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Dalit History Month

 

Paari. chelian

 Black Americans have protested the slavery and racism thrust on them by the Whites through many forums including those of Black literature and politics. One such forum is Black History Month. They announced and celebrate February as Black History Month to redeem their racial history that has been side-lined so far. February is an important month in Black history - this is the month in which people like Frederick Douglass, Abraham Lincoln and W.E.B. Du Bois, who fought against the system of slavery, were born. The big corporate houses and the American government also celebrate Black History Month. Stamps to honour leading members of the Black community are issued in this time.

dalit_history

Using the celebrations of Black History Month as an example, Dalits announced and celebrate April as Dalit History Month to redeem the history of the struggles for social emancipation and political service of Dalit leaders who have been ignored and deliberately forgotten, to write about this history and take it to the people through various media. Towards redeeming for research the histories that were hidden, twisted and re-written vengefully by the Brahmin and middle-castes, pamphlets and books are published and conferences organised as part of the Dalit History Month celebrations every April. It is most appropriate to observe this in April, the month that the revolutionary Ambedkar was born. He remains the most important symbol for Dalit people in the struggle against untouchability and caste.

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The Polyphony of Dalit Criticism in Malayalam

Dr Ajay Sekher

The contemporary critical practice that evolves within the Dalit writing in Malayalam is vibrant with a variety of voices and divergent perspectives. There is an increased presence of people from all walks of life cutting across age, gender and community here. The diversity and difference that exist in the socio cultural life of the marginalized also get reflected in their intellectual and cultural interventions.

We have intellectuals engaging with historiography, literary and cultural criticism, social and political commentary, activist propaganda and other modes of critical enquiry. Though they differ in various issues and points of view the ideological underpinning is the social justice and democracy paradigm embedded in the works of Dr Ambedkar. The significance of Ambekar is that the democratic movement he led was a historic act for regaining the voice and agency of the subaltern in India silenced and crushed for many millennia (Omvedt). It was a radical attempt to break “the silences of centuries that brood over the history of invasion and colonization” as Toni Morrison puts it while looking at the history of racism in her Afro American context (Morrison).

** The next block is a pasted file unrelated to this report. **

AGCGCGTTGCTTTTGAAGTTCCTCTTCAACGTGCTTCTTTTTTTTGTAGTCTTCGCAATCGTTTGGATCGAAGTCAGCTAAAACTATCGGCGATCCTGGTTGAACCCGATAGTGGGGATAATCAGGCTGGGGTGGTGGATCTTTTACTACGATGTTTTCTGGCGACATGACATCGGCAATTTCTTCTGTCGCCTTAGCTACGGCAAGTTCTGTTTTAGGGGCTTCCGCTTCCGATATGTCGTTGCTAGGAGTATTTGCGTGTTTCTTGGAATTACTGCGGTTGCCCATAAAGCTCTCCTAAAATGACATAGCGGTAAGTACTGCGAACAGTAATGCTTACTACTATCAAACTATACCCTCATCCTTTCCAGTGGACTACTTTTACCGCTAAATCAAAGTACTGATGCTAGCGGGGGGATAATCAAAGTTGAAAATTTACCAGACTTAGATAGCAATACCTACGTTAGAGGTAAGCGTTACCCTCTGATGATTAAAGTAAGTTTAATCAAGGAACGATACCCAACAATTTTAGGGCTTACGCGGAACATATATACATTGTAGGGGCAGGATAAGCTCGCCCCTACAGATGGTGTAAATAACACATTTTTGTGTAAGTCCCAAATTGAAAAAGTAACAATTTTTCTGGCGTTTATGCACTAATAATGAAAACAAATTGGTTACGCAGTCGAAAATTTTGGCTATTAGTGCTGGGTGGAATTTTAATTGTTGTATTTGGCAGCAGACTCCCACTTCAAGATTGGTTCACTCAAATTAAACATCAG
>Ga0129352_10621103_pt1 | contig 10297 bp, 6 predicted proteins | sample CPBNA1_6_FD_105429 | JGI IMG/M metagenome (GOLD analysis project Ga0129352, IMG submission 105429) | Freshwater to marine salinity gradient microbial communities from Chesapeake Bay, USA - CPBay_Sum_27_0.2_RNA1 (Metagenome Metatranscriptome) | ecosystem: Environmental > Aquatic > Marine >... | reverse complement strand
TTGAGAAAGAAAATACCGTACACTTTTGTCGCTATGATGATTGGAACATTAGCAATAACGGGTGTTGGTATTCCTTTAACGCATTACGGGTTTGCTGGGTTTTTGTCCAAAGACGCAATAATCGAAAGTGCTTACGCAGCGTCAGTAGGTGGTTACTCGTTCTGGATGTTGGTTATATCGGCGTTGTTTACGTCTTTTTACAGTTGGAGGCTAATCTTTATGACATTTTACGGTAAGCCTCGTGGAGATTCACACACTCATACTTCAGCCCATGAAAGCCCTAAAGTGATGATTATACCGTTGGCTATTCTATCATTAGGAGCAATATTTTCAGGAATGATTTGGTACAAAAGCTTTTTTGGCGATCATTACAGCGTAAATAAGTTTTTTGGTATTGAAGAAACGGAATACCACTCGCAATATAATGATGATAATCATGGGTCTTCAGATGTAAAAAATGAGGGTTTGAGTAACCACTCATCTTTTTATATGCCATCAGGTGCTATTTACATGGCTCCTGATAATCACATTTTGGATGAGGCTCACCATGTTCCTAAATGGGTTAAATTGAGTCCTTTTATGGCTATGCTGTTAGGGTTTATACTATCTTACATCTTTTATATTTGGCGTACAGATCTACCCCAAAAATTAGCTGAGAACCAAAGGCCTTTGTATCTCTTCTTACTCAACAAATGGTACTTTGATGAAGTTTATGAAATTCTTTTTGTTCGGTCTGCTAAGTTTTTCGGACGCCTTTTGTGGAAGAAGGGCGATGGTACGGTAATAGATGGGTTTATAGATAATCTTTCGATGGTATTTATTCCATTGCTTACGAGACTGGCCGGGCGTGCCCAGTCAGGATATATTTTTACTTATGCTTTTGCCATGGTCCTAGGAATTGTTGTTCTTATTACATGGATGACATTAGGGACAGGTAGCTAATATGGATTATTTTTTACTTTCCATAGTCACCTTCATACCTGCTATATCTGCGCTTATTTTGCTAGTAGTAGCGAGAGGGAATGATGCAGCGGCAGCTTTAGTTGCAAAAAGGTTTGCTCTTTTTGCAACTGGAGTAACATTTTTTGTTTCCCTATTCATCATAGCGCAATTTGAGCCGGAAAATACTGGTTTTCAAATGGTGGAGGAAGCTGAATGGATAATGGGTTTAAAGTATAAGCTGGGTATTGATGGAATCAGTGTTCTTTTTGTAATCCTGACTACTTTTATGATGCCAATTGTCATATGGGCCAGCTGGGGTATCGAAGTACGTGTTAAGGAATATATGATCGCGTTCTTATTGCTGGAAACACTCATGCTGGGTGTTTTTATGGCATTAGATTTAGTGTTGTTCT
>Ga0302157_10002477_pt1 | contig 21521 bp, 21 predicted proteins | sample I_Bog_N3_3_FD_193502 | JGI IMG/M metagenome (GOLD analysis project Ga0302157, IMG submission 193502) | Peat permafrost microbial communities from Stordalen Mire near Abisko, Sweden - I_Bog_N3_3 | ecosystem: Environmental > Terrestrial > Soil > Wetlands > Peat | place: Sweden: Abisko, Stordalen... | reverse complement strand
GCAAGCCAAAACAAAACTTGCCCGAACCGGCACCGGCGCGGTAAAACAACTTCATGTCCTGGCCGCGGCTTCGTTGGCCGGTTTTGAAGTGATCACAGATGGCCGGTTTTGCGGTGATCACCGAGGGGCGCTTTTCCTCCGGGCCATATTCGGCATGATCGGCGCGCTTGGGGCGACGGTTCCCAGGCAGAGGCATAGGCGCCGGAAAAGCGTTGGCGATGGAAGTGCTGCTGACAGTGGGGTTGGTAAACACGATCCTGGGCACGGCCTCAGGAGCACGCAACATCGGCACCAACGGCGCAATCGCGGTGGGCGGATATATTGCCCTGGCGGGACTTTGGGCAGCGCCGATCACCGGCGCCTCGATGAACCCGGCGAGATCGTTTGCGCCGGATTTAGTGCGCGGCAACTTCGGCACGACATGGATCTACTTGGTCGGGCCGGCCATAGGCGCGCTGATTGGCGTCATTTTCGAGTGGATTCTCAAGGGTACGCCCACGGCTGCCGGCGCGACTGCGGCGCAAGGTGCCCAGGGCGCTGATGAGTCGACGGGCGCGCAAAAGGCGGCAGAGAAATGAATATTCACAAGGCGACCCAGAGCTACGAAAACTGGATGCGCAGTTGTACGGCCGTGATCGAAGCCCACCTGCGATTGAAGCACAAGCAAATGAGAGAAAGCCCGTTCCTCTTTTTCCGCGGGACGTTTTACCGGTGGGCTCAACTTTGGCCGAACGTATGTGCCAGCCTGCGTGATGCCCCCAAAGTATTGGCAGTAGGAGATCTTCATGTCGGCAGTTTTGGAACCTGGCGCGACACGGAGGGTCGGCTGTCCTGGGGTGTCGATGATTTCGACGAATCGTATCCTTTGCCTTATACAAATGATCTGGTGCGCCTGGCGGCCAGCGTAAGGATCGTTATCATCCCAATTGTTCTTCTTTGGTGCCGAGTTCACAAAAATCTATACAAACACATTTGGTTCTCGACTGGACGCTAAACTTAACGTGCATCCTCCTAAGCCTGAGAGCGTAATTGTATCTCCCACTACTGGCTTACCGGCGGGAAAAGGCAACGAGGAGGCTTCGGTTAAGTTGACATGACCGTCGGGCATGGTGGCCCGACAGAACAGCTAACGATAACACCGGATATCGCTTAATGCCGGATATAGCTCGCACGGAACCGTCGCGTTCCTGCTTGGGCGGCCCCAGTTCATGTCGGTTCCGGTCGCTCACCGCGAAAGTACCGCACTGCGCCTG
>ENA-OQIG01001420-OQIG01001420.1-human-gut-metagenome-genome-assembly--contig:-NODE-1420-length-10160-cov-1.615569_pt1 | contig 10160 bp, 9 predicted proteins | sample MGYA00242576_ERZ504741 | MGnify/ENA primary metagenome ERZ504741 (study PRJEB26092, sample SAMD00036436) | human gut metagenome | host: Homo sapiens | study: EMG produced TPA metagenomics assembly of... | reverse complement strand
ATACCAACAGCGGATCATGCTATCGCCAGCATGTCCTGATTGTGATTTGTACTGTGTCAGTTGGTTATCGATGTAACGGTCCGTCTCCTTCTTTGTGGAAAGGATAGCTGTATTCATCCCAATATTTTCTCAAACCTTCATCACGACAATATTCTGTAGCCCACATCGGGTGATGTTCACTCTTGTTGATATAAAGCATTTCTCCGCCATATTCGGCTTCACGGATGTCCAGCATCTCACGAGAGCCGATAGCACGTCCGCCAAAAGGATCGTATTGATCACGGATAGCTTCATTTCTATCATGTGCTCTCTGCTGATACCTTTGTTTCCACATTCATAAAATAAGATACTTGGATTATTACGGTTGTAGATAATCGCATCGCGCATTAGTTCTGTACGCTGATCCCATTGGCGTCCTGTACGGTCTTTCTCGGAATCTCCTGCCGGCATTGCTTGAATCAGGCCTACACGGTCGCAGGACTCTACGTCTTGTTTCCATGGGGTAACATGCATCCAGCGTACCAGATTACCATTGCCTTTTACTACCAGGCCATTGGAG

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Why We Oppose Arvind Kejriwal & Anna Hazare

Why We Oppose Arvind Kejriwal (Anna Hazare) in JNU

--Students Against Anna Team

[A few days ago, Arvind Kejriwal, leader of the Jan Lokpal movement and also a mentor of some anti-reservation outfits, faced some tough questions from students at JNU when he tried to address a gathering there. As expected, none of the mainstream papers or channels tried to elicit the students' views, lend space to their voices. The whole event was only barely covered, except for a scattered report or two, like this one in Aaj Tak, the Hindi channel, there was not much else. Obviously, Brahminical media wants to play down any dissent against the casteist 'India Against Corruption' led Jan Lokpal movement. In this pamphlet, progressive, anti-caste students from JNU explain their opposition-- Round Table India]

dowry_rates_copy• We want a corruption free society but not at the cost of Parliamentary Democracy. Janlokpal bill poses serious challenges to parliamentary democracy, and there is no alternative to parliamentary democracy. If elected leaders are corrupt, they can be held responsible for their actions, as they are answerable to the people who vote for them. On the other hand, Janlokpal is not responsible or answerable to anyone, so how can one guarantee that Janlokpal would not be corrupt? Will the members of Janlokpal come from heaven or will they be angels?

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On Yanadis, committed activism and a successful land struggle

 

Karthik Navayan

 

I don't know

Whether it is athiesm or animism

But I am the Adi Dalit

Who first excommunicated Brahmanvad.

-- from the Telugu poem 'Yanadonni' by G.V. Ratnakar.

~~~

ay_8_copy

In 2006, Thupakula Munemma, a Yanadi tribeswoman in Nellore district, received a parcel from the local Revenue Divisional Officer through post. Munemma was an activist of ARD, or Association for Rural Development, a social service organization based in Gudur of SPS Nellore District where the population of Yanadi tribe is large. ARD worked in the area of child rights and development, and mainstreamed several orphan children who were found on the streets and railway stations, by providing them with education and health facilities.